T Nation

Grip Strength = Forearm Size?

[quote]akmcsnarfy wrote:
I agree with the fact that having a strong bench enables you to build good pecs but to give someone the assumption that “strong chest=big chest” could be leading them in the wrong direction.[/quote]

Just in case you did read this and it was confusing I meant that along with gaining muscle strength, it is also good to do higher rep exercises that put stress on the muscle for longer duration (in the example of chest, this would be dumbbells/flyes for higher reps) to ensure maximum stress on the muscle. In no way was I insinuating that strength=/=size, it’s just not guaranteed that size gain will be proportional to strength gains.

You must have a roller that is supported, or suspended. In the past, I used a piece of PVC pipe that I slid over the pin in the power rack. This way you don’t have to isometric front delt raise as you roll. As a result, you can pile the weights on. 75 for 3rolls is a joke.

You’ll need like a minimum of 2 plates hanging. An advanced weight would be like 250 pounds. As far as where to start and how to progress just put some weight on and roll both ways. Then add weight and go again. If you can still finish, add more weight and go again. Stop when it’s pretty tough but do-able. Next workout do 2 rolls with that tough weight. Next workout do three rolls. When that weight gets easy, add some more plates and start over.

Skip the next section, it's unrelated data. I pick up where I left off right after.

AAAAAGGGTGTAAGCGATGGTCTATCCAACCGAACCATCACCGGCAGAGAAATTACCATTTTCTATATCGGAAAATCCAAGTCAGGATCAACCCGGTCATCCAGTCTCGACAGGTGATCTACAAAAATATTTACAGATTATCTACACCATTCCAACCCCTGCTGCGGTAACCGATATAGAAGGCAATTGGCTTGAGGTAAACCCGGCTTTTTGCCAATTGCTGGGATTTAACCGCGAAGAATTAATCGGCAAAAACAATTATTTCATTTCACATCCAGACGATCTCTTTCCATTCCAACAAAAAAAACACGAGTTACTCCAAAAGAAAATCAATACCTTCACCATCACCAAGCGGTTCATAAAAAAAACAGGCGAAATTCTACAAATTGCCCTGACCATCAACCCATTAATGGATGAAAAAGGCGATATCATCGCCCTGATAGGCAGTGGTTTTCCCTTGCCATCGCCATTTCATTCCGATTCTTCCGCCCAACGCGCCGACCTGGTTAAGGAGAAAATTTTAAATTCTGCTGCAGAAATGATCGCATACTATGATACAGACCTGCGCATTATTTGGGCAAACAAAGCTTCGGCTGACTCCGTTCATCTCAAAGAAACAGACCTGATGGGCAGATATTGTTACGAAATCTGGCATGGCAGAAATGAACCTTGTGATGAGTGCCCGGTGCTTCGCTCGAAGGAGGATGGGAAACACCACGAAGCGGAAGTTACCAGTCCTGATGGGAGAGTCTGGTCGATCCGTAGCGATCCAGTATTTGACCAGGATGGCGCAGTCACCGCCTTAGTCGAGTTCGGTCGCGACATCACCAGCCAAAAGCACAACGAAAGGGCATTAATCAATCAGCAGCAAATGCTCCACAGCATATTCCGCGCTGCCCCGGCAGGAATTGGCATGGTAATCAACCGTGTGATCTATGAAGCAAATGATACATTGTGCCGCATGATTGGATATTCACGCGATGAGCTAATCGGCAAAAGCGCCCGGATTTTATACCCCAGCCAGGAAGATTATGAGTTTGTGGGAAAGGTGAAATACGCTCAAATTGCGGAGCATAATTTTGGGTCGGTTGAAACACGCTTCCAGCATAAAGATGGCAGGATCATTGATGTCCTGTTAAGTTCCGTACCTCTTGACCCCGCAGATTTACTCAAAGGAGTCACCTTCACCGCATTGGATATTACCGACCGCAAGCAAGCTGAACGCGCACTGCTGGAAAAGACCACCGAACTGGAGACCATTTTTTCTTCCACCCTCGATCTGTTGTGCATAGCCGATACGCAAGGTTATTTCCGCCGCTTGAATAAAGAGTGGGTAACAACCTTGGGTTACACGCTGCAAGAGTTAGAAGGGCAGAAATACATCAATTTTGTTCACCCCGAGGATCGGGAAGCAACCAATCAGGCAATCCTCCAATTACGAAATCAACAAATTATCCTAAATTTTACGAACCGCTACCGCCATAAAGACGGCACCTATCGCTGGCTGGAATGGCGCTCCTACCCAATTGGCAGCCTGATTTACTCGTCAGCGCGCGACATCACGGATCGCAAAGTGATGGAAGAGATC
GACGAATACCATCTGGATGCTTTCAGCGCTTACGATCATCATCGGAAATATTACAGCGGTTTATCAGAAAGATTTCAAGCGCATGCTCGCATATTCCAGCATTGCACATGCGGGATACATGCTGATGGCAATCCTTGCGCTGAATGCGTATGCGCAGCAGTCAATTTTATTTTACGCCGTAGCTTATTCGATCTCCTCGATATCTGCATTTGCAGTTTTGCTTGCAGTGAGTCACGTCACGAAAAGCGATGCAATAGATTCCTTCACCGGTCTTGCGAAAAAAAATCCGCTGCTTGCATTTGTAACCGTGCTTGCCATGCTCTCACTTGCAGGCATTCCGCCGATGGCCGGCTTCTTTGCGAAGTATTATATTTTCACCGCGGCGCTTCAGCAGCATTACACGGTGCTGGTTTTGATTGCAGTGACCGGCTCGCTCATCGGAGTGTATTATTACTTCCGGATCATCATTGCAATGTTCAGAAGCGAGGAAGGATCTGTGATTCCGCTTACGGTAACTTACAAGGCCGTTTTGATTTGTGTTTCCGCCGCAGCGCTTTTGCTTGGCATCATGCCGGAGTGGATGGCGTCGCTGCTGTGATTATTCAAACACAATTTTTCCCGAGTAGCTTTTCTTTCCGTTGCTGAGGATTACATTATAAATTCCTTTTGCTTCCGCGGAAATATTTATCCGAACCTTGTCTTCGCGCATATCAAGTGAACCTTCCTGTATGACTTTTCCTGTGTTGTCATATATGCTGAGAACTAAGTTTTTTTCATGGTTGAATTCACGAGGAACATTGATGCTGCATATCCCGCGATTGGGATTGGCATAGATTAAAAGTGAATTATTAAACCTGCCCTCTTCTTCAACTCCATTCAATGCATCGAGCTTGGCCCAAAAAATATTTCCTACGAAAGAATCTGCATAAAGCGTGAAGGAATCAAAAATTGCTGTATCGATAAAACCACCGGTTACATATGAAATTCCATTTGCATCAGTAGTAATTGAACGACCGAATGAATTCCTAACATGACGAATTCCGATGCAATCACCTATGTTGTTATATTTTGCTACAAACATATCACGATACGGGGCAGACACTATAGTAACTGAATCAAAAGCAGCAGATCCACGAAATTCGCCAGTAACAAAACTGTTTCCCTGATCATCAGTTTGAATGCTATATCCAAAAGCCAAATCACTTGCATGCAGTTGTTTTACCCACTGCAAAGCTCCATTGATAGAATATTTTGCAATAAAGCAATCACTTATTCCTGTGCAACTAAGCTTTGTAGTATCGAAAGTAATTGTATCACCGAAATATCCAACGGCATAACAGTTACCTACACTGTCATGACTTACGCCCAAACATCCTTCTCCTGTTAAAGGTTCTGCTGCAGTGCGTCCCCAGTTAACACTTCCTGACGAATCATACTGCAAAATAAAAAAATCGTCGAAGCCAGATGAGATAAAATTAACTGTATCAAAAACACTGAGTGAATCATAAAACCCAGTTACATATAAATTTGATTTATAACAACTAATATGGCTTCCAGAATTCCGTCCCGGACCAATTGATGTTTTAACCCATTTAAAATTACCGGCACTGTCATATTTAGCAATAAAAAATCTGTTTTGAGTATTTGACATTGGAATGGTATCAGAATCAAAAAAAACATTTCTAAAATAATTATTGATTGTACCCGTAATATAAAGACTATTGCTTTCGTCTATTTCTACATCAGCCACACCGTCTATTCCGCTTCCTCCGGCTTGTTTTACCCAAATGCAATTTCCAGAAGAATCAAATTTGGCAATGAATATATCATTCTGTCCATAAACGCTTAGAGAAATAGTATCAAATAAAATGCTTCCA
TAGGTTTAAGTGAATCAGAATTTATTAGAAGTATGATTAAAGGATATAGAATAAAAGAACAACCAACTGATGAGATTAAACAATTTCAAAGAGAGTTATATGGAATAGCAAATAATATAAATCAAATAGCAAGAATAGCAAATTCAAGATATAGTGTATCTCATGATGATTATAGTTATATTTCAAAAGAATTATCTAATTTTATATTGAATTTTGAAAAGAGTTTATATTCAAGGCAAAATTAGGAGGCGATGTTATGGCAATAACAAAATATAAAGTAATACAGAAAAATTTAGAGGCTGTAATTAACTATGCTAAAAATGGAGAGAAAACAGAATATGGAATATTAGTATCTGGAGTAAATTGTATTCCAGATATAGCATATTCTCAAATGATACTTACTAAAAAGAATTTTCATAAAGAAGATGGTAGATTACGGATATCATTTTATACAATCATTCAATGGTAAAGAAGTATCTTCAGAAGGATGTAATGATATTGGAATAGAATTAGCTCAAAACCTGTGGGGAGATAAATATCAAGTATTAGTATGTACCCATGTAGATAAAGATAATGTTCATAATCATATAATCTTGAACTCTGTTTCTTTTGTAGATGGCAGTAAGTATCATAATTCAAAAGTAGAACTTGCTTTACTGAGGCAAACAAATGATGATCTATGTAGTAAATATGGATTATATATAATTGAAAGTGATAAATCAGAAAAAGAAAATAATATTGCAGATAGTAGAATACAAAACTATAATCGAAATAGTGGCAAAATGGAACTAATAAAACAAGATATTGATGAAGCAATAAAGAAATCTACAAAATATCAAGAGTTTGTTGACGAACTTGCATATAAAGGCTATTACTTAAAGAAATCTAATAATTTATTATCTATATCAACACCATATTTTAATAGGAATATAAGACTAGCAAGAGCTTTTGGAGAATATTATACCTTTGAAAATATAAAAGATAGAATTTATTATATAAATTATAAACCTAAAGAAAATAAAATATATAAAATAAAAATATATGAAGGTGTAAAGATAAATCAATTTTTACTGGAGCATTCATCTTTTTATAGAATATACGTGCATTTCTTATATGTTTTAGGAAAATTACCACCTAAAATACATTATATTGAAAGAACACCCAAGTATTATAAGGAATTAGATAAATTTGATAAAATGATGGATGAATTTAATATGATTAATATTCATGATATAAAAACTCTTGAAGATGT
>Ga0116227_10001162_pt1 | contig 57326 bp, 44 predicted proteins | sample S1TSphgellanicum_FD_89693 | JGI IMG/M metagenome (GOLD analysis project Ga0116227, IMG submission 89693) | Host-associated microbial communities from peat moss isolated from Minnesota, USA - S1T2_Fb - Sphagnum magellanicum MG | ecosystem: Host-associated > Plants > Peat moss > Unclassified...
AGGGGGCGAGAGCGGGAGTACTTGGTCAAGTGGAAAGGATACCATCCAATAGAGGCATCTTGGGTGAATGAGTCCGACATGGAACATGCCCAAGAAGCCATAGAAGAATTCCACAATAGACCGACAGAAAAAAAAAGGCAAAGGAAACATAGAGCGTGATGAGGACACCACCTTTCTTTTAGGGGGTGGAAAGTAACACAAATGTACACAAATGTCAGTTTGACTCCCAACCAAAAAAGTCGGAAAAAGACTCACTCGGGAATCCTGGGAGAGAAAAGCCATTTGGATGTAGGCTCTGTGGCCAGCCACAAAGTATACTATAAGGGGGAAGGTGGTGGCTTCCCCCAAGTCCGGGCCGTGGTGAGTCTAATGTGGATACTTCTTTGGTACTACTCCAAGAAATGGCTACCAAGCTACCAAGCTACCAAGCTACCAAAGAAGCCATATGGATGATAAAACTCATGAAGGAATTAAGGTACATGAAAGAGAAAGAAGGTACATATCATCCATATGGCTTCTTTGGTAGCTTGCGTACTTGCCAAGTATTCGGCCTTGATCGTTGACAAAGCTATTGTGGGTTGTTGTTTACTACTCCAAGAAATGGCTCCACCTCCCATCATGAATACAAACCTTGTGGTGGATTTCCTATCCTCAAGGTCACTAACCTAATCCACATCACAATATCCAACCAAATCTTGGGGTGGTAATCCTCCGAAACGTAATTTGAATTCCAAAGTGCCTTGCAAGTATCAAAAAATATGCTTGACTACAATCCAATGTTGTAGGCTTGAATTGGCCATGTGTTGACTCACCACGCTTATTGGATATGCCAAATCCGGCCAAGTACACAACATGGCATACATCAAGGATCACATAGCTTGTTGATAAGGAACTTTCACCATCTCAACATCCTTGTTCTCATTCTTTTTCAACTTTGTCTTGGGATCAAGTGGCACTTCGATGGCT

If you plan to be a Captain of Crush you need to go heavy! If you want to be a grip monster with huge forearms check out Magnus Samulelsson.

When you can reverse curl the 60 pound dumbbells, you will have some big forearms. But that’s far in the future. reverse dumbbell curls are a tough exercise because its difficult to hold the bells/wrists in position. If you’re a beginner, you may only be able to use the 20’s. That’s not enough weight.

In the mean time, make progress on reverse curls with the barbell and dumbbell hammer curls. You can really load up on the hammer curls because the neutral grip puts your wrists in a strong position.

Another way to set up the wrist roller is to put it over one of the pins in your power rack. This way the roller is supported by the pin and not your shoulders. You can focus on your forearms, and moving your wrists through a full range of motion. With this setup you can really pile the weight on. Also if you set the pin at shoulder or even eye level you will have much more time under tension. Go heavy on this! Shoot for multiple rolls with 135 in the short term and make 300 pounds a long term goal.

When you are able to reverse dumbbell curl 60x10 you will have some big forearms. But reverse dumbbell curls are tough because of the wrist position you have to maintain. If you’re a beginner, doing them till failure at the end of your workout you may be using just the 20’s. Try dumbbell hammer curls as well. The neutral grip puts your wrists in a strong position so you can lift bigger weights. Barbell reverse curls are also good, and easier to load up. You can do these at the end of your workout till failure for a pump, or earlier in the session for lower reps and more strength.

You can get more of a grip focus out of your dead lift workouts by using fewer fingers to hold the bar. For example do your first warm up set using just your index and middle fingers. Add more weight and use your index, middle and ring fingers. Next you can use a thumbless or false grip. Finally wrap your thumbs around the bar for your heaviest sets.

If you get creative you can use this technique on lots of pulling exercises. Climbers do all kinds of chin ups, even with just 1 finger. Start easy, and progress slowly and steadily. Finger lifts can hurt at first so ease into them.

As far as a workout, you could do something like;

Deadlift, add a few sets to stress the grip